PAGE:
Thursday, November 4, 2010

Things fall apart

Things really do fall apart, Chinua Achebe. Like hearts. And lungs. Or brains. Such is the case in my family these days. I mentioned in a previous post that my family is single-handedly keeping the medical biz alive lately. Funny as that may be, it's starting to get out of control.

I hope my family doesn't mind me talking about them so openly and candidly on my blog. Most all of them are fairly non-secretive about their conditions and post their own snippets on Facebook and the like. I will try not to invade any of their privacy or make them uncomfortable about what I put on here.

Sister #1: Diagnosis - tumor on the pituitary. Last night I came home from the ballet (beautiful and fabulous!) and checked my email and Facebook, per usual. I found a note written by my sister stating that she was preparing for brain surgery on Friday to have a tumor removed from her pituitary. I knew something had been wrong. I had heard bits and pieces, but I didn't know the severity of this issue. Her husband, children, and other family can't really be with her, either. I'd like to think that she's taking it calmly in stride, because she is handling the situation without a lot of emotion. I just know how I would feel. The two words 'brain surgery' would be enough to throw me into a fit of tears, and in fact, reading about my sister's 'brain surgery' did send me over that precipice for a few minutes, as my heart ached for her.

Sister #2: Diagnosis - undetermined; may be neurological or cardiological (I don't think that's even a word, but I'm running with it). Several lumbar punctures (youch!), biopsy appointments, drugs, scans, time spent with several specialists, and the only answer is this: yes, there is SOMEthing wrong with you. We don't know what, but we'd love to prod you some more and wait for your cerebrospinal fluid to rise to dangerous levels right before helping you out. I honestly don't know how Sister #2 handles it, but what can you really do? You just keep living day by day, surrounded by people who love you and support you and would do anything for you. The best I can do is take her kids to McDonald's or bring her a giant microbe at the hospital after she's just had a semi-permanent monitor placed in her heart. Add to this her children who suffer with their own medical problems (see below) and a mother-in-law who recently passed away after a horrible bout with cancer. This sister is definitely down for the when-it-rains-it-pours award.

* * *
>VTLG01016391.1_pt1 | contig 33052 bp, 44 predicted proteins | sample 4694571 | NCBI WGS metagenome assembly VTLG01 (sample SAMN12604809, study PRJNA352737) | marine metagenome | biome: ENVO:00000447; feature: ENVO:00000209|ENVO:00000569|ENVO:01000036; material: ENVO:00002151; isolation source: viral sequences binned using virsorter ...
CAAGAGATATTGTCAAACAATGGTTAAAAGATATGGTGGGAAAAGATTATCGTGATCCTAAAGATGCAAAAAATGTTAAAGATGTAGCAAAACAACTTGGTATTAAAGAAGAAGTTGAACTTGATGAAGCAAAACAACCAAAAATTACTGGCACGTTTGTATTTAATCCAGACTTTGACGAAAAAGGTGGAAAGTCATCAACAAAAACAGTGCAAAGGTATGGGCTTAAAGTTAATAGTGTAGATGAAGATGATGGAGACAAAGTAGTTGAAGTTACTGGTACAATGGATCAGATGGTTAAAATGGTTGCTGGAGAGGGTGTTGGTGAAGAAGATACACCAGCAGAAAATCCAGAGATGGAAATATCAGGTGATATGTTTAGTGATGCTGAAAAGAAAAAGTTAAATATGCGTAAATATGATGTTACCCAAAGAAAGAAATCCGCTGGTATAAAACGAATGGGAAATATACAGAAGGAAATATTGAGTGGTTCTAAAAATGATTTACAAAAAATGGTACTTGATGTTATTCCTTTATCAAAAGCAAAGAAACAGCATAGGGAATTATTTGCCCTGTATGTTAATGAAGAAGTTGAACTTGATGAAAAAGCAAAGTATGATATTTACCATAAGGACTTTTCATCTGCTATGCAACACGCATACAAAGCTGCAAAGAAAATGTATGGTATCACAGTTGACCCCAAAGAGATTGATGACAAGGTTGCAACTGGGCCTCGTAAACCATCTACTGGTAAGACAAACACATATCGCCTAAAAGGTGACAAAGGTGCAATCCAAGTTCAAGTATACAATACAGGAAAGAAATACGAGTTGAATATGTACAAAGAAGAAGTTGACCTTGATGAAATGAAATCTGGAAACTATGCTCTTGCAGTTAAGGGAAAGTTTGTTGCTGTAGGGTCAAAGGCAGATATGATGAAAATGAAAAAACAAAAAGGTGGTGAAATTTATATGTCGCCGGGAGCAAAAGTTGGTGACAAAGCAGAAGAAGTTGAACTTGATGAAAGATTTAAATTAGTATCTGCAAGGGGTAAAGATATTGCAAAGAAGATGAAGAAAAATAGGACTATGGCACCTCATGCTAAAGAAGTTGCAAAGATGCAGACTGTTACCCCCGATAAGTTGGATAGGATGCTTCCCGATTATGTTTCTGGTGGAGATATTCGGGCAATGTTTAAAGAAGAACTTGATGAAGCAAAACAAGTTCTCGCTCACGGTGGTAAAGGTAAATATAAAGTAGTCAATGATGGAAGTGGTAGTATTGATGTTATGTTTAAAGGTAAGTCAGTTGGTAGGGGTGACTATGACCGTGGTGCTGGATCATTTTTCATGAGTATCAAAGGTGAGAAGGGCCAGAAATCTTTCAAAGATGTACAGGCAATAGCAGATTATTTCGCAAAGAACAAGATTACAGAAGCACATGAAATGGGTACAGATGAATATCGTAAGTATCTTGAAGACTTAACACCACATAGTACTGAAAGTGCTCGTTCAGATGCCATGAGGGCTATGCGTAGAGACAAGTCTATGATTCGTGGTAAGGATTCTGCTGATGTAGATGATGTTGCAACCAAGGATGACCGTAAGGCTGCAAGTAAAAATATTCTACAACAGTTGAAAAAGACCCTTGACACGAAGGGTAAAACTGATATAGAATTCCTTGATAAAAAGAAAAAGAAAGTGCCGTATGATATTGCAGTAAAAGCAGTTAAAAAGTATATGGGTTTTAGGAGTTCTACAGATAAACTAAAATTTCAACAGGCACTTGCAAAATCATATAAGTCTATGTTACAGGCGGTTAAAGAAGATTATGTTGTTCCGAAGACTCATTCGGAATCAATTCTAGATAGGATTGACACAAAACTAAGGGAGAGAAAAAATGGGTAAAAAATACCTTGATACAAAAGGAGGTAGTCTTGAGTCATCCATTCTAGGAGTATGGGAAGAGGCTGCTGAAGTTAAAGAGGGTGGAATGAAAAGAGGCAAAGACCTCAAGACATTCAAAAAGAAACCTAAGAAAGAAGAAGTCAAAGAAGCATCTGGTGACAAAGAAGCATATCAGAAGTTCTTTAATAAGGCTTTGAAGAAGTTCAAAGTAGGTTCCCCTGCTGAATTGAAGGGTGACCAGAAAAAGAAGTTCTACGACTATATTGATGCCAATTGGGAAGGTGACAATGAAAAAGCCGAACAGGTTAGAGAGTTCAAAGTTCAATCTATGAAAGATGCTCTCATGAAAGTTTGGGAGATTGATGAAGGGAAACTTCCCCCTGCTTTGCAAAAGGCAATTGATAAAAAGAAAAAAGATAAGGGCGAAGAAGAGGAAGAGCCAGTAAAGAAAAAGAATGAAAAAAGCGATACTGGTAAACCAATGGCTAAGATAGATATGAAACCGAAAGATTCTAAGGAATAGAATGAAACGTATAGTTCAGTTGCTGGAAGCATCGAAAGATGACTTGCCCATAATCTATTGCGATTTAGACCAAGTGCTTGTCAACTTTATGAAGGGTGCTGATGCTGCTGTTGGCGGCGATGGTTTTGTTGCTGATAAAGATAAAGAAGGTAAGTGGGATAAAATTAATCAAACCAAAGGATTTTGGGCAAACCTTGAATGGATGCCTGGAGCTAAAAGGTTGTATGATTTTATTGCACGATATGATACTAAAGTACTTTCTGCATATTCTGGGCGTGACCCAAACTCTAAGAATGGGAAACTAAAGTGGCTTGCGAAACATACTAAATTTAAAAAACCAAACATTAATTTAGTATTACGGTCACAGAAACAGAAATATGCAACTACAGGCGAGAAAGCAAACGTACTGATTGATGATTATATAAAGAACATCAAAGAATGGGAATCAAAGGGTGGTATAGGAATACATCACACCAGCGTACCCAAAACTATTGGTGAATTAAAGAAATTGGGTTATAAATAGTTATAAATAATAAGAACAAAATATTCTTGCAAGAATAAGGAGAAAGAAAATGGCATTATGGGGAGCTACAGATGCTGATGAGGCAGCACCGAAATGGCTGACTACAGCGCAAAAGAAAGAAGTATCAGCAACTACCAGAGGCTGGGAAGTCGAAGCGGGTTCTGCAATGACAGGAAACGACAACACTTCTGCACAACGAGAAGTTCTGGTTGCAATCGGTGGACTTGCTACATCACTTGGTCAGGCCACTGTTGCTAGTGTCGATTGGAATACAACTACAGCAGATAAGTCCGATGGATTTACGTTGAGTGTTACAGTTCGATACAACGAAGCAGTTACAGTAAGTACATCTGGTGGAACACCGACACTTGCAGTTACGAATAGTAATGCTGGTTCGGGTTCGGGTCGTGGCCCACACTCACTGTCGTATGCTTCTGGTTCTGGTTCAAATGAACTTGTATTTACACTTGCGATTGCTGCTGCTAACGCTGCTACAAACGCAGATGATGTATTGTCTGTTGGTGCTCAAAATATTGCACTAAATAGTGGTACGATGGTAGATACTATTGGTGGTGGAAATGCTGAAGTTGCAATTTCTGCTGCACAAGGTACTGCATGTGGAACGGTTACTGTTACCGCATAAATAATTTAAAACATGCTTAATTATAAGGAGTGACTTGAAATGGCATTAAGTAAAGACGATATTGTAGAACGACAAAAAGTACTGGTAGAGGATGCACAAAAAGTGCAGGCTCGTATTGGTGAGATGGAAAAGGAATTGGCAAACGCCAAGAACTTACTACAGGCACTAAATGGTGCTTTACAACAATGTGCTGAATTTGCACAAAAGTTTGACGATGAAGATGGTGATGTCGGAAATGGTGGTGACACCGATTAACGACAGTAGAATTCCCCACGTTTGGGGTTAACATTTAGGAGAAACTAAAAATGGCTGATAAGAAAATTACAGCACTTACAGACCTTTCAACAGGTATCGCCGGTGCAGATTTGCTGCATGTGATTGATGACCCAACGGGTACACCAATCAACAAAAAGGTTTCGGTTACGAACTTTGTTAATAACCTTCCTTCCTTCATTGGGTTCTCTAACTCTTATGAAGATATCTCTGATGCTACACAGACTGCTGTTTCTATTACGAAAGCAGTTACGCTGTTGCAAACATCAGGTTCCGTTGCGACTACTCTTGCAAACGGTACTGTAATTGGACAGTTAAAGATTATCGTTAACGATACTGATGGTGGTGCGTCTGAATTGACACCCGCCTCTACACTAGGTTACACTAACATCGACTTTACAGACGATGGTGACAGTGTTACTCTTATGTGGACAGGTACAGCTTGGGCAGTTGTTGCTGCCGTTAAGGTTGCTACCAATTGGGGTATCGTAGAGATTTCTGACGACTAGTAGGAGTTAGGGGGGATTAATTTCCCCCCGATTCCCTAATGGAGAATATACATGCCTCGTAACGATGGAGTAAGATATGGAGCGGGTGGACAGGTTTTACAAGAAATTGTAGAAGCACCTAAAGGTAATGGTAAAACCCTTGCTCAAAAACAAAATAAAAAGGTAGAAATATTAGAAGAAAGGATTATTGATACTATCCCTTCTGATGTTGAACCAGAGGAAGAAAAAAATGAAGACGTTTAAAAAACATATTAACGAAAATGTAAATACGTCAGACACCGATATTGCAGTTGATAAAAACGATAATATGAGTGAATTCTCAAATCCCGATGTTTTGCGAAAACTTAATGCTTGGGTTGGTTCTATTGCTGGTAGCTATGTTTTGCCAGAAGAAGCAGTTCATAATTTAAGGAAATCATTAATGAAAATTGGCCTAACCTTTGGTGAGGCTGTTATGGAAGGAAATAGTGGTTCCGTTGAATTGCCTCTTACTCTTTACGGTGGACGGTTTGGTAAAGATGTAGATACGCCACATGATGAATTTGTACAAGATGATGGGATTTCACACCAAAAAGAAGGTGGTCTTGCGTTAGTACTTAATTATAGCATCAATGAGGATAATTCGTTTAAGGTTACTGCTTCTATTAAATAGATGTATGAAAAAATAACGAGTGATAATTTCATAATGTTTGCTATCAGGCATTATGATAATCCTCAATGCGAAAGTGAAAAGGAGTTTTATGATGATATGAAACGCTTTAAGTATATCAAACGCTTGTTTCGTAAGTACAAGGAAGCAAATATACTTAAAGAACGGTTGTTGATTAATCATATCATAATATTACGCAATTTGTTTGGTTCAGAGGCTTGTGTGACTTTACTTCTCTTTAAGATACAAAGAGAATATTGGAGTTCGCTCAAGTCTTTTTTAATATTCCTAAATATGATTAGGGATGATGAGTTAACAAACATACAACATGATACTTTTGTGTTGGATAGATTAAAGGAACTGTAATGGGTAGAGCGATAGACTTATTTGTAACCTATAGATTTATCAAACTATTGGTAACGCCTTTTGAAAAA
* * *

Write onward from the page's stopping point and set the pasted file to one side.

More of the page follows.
Nephew: Diagnosis - nobody knows, but after 8 years, they keep trying! This big guy has always lived a life full of monitors (who knew a kid could forget to breathe so much?) and doctors. Just this last week, he was diagnosed with a few additional problems that required some exploratory surgery. The good news is that these problems might lead a step closer to finding out what's happening big picture. Fingers crossed!

Sister #3: Diagnosis - interminable migraine headaches interspersed with dizziness and nausea. After about 6 weeks of not being able to hardly function because of constant headaches, Sister #3 decided it was probably time to see a professional. Now I quasi work in the medical industry, so I've seen the good and bad doctors can do, but really, doctors are just people. The first doctor told her it was probably a sinus infection or allergies and gave her some pills. No bueno. Since then, she's been in for two MRIs and to the chiropractor, and the best they can tell her is that it isn't a tumor. Luckily the chiropractation (word? don't care...) has been helping, but the jury's still out.

If that's not enough, let's talk about my own cancer scare from earlier this year, or my little brother's problems with abdominal whatnot on his mission. Or happiest of all, a new nephew being born but only after a painful pregnancy for my sister.

Here's what I have learned:

1) Health insurance, crazy as it may be, is a life saver. Sure, jumping through their hoops can sometimes be a joke, but just thinking of the costs for all the tests and procedures mentioned above is truly overwhelming.

2) In pain and heartache, my family knows where to turn for comfort--whether it be to cry upon one another's shoulder or seeking the Lord's help.

3) Dwelling on the difficult things doesn't make you feel good. Profound, right? Really, in my own experience and in discussing the experiences my family has had, you wake up each morning, figure out how much you can accomplish, you get to task, and you try to have a positive outlook. Oh, there's plenty of complaining that takes place, but once the complaining is done, it is sweet to see where others fill in the gaps of what we cannot ourselves get done.

And so, after my minute and a half of sobbing alone at my house last night, thinking of how much I want to absorb the pain and tumult that is affecting my family, I take comfort in the fact that when it comes down to it, we're going to be ok. We have each other. Things might fall apart, but we keep it together the best we can.


Blogger heidikins said...

Oh wow, I'm so sorry you've had such a run with doctors and hospitals and diagnoses. Hope things take a turn for the better, for all parties involved.


November 4, 2010 at 9:49 AM

Blogger Naomi said...

Cancer sucks.

The end.

November 4, 2010 at 2:14 PM

Blogger sarah said...

It sounds really bad when you actually read everything. Thanks for being there....the kids love it, and we love you.

November 5, 2010 at 7:03 AM

Blogger Kelly said...

That is a lot to deal with! I had two tumors removed from my pituitary back in 2007. It's sounds a lot scarier than it actually is. It's not picnic in the park, but it's quite as terrifying as one would think when they hear "brain surgery". I hope things look up for you all!

November 9, 2010 at 1:47 PM


Post a Comment

Subscribe to Post Comments [Atom]

<< Home